For those who are familiar with machine learning, the basic idea is you have a bunch of parameters that are used to calculate a result and you try tons of values until you get something that kind of works. The fact that you just try a bunch of stuff instead of trying to anticipate the best value of the parameters beforehand is what makes it kind of like learning.
Ok, so one of the fascinating things about the article is that they point out that there are actually two levels of learning going on. The first is evolutionary. Our DNA learns the right way to wire our brains via evolution (for example, we are hard wired based on our DNA to be able to recognize faces). Then our brains take the basic structure provided by our DNA and then learn specific behaviors (for example, we learn to recognize the specific faces of our friends and family).
Based on my recent obsession with The Secret of Our Success, I would also add intermediate cycle, that of culture. So, our DNA enables us to absorb culture, our culture changes based on our environment, and then we learn specific things within the context of our culture. For example, our brain has a module that enables us to identify what is high status and what is low status, our culture tells us what to look for in order to identify high status and low status, and then we learn to recognize specific people as high status and low status.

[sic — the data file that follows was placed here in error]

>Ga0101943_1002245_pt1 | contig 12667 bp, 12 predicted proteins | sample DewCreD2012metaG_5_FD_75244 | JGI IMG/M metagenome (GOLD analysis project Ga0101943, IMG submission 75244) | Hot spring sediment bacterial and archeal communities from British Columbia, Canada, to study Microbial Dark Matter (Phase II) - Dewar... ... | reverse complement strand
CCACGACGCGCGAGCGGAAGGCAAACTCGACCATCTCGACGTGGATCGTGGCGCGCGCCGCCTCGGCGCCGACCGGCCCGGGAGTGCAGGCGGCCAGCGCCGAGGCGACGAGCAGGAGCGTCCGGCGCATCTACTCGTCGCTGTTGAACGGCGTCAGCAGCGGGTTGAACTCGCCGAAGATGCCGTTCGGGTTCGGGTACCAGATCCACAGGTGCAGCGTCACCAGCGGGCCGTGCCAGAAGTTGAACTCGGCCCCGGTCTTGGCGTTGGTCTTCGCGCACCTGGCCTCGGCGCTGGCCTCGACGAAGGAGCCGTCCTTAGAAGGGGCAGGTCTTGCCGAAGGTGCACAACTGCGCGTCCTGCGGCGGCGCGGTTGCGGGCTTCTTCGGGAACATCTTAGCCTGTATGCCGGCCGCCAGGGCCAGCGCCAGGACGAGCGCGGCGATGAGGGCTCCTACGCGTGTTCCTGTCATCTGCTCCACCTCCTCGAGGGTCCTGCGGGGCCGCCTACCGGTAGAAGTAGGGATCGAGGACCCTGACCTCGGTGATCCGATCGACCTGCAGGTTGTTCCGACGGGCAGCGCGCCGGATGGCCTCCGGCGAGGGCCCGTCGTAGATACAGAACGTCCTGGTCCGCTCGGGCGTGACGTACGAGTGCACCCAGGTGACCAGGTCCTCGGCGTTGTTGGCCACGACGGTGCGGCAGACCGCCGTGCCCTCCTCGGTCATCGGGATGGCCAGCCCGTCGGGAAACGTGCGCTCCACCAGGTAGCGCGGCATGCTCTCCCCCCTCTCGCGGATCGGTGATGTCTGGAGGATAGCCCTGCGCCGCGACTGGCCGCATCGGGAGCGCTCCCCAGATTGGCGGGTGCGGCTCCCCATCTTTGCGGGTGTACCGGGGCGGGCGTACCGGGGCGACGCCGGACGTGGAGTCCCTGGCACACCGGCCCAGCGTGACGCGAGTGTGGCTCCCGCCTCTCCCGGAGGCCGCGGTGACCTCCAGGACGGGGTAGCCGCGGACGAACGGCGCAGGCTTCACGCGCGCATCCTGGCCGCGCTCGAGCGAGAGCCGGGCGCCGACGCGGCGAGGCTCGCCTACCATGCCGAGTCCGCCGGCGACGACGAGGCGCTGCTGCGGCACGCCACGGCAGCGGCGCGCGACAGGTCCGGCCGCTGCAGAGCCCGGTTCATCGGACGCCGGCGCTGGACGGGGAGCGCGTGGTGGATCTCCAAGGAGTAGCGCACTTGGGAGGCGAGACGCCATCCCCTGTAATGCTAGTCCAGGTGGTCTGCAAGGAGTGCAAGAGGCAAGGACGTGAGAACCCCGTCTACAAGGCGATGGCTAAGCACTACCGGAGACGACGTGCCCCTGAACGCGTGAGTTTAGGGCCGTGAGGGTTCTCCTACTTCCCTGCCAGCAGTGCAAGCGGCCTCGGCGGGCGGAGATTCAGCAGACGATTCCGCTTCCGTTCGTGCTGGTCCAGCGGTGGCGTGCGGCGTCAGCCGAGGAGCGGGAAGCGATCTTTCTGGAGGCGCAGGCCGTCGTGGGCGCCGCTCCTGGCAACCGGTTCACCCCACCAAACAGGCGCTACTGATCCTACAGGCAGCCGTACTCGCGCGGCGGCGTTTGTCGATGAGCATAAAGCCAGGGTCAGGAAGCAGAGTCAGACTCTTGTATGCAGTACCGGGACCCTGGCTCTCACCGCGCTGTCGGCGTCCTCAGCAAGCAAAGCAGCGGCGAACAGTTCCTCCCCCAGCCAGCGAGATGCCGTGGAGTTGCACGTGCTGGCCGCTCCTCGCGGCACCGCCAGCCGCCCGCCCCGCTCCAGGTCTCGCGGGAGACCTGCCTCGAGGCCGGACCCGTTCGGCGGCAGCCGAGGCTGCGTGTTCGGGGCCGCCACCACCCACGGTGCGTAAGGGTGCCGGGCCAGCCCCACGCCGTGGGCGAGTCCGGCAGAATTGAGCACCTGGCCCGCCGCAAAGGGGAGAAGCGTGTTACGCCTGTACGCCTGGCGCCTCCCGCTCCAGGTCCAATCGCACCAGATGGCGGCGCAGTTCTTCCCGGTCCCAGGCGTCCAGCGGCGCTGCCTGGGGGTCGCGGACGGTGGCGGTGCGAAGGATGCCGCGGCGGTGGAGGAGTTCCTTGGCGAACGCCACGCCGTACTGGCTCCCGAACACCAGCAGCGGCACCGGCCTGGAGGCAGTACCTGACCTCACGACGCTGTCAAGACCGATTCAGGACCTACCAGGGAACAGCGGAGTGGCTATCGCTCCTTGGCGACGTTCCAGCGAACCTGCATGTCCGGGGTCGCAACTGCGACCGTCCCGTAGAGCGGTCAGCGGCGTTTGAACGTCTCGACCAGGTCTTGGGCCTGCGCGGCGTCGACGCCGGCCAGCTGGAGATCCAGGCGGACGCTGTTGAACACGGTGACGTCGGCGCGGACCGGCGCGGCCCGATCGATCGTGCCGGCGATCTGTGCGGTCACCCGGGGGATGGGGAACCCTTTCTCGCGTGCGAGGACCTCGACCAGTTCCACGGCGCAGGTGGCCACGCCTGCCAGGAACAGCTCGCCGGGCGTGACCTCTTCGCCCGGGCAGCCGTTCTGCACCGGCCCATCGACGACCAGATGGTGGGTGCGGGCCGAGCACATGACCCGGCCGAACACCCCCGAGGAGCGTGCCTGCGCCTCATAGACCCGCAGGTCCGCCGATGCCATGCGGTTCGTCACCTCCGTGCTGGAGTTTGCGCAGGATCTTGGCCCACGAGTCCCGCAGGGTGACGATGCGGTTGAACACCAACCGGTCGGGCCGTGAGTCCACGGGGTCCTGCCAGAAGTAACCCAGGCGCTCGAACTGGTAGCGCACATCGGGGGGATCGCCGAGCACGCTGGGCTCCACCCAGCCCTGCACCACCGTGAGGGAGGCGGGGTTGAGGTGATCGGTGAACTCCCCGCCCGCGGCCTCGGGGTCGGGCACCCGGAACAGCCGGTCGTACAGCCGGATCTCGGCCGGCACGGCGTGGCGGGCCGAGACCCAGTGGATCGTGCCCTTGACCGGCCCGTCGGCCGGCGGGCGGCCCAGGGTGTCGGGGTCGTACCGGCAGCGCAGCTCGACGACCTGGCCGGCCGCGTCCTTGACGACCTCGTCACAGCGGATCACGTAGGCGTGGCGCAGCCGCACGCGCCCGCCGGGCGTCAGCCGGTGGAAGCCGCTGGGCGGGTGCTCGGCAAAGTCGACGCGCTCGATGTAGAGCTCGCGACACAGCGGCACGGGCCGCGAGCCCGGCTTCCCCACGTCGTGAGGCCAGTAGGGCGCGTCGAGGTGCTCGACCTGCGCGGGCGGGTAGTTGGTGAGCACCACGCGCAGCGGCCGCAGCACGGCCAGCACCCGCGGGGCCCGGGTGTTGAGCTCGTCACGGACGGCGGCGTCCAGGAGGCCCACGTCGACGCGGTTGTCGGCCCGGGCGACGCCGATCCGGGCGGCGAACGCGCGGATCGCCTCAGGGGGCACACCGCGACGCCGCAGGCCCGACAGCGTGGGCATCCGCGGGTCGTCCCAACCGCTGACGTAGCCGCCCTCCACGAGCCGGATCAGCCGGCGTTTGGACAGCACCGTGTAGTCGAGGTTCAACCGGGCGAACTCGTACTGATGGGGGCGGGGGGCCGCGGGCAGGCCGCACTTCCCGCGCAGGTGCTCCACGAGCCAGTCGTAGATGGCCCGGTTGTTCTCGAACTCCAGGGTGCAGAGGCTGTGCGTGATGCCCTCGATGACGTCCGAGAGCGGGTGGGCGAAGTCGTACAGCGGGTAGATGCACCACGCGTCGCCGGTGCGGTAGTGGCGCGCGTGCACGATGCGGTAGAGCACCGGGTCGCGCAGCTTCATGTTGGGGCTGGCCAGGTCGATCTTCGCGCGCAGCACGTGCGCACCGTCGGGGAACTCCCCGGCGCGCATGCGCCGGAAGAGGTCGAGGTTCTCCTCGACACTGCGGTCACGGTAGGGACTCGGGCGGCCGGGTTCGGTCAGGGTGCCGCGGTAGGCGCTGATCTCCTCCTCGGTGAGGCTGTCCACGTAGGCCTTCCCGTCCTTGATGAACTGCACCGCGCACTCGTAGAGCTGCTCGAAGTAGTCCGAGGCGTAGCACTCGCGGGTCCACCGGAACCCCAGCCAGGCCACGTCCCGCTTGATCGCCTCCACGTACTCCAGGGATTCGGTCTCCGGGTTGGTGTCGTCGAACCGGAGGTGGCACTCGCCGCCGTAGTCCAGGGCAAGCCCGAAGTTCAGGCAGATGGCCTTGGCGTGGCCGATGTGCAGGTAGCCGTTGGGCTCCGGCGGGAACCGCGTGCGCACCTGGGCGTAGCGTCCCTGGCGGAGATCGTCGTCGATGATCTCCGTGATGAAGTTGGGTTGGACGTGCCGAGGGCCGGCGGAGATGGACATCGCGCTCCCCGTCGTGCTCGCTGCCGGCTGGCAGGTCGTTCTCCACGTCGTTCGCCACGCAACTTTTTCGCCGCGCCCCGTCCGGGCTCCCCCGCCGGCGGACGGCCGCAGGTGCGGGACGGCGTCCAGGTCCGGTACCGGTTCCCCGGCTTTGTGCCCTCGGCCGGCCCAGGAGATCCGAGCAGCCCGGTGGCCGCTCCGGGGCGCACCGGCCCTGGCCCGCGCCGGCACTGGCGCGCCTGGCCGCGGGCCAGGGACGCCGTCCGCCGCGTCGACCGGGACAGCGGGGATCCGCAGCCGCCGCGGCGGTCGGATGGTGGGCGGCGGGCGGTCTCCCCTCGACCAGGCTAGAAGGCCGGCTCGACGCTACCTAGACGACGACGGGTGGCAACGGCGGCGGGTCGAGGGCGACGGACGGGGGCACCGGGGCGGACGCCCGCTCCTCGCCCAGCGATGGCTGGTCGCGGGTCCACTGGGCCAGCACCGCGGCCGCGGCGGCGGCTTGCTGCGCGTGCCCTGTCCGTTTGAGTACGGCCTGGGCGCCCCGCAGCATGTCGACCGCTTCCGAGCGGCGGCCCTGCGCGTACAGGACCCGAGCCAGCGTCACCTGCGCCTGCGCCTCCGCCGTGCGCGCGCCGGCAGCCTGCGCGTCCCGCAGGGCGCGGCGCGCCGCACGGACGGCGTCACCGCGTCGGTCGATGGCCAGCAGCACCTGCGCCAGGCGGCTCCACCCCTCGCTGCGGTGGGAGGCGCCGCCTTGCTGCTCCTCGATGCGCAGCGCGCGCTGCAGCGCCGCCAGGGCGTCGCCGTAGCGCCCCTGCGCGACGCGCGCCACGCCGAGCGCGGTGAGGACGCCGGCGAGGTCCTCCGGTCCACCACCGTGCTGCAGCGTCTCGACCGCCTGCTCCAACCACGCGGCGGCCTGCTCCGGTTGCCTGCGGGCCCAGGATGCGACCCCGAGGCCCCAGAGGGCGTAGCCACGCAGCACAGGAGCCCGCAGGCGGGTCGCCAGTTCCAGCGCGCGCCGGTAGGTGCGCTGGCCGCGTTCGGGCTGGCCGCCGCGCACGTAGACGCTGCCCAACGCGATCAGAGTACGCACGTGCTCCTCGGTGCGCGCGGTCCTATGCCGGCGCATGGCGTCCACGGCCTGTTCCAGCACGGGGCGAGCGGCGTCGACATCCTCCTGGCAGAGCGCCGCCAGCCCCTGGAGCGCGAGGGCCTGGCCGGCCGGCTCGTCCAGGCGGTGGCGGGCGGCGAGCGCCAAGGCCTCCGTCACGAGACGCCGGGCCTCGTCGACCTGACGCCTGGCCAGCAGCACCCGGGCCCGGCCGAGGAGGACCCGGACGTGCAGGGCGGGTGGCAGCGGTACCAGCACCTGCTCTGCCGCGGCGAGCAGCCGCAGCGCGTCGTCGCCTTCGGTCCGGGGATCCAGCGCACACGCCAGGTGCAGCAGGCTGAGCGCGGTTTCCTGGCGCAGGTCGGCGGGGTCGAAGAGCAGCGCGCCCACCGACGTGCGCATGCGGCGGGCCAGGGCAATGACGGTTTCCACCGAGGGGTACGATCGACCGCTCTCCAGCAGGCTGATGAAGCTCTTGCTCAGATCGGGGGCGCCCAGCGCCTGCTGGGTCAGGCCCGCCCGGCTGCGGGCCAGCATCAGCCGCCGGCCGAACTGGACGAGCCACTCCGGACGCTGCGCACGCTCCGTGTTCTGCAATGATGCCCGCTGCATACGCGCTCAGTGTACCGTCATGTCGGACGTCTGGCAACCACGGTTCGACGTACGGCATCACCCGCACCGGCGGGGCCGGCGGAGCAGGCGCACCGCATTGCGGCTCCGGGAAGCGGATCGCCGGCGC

So what does all this have to do with Works and Grace? We can make the analogy that Grace = DNA learning and Works = lifetime learning. Do we deserve our DNA? Do we deserve our culture? Not really. What we learn (and do) in our lifetime is really just the tip of the iceberg when it comes to the whole spectrum of learning going on. Most of it happened way before we were ever born.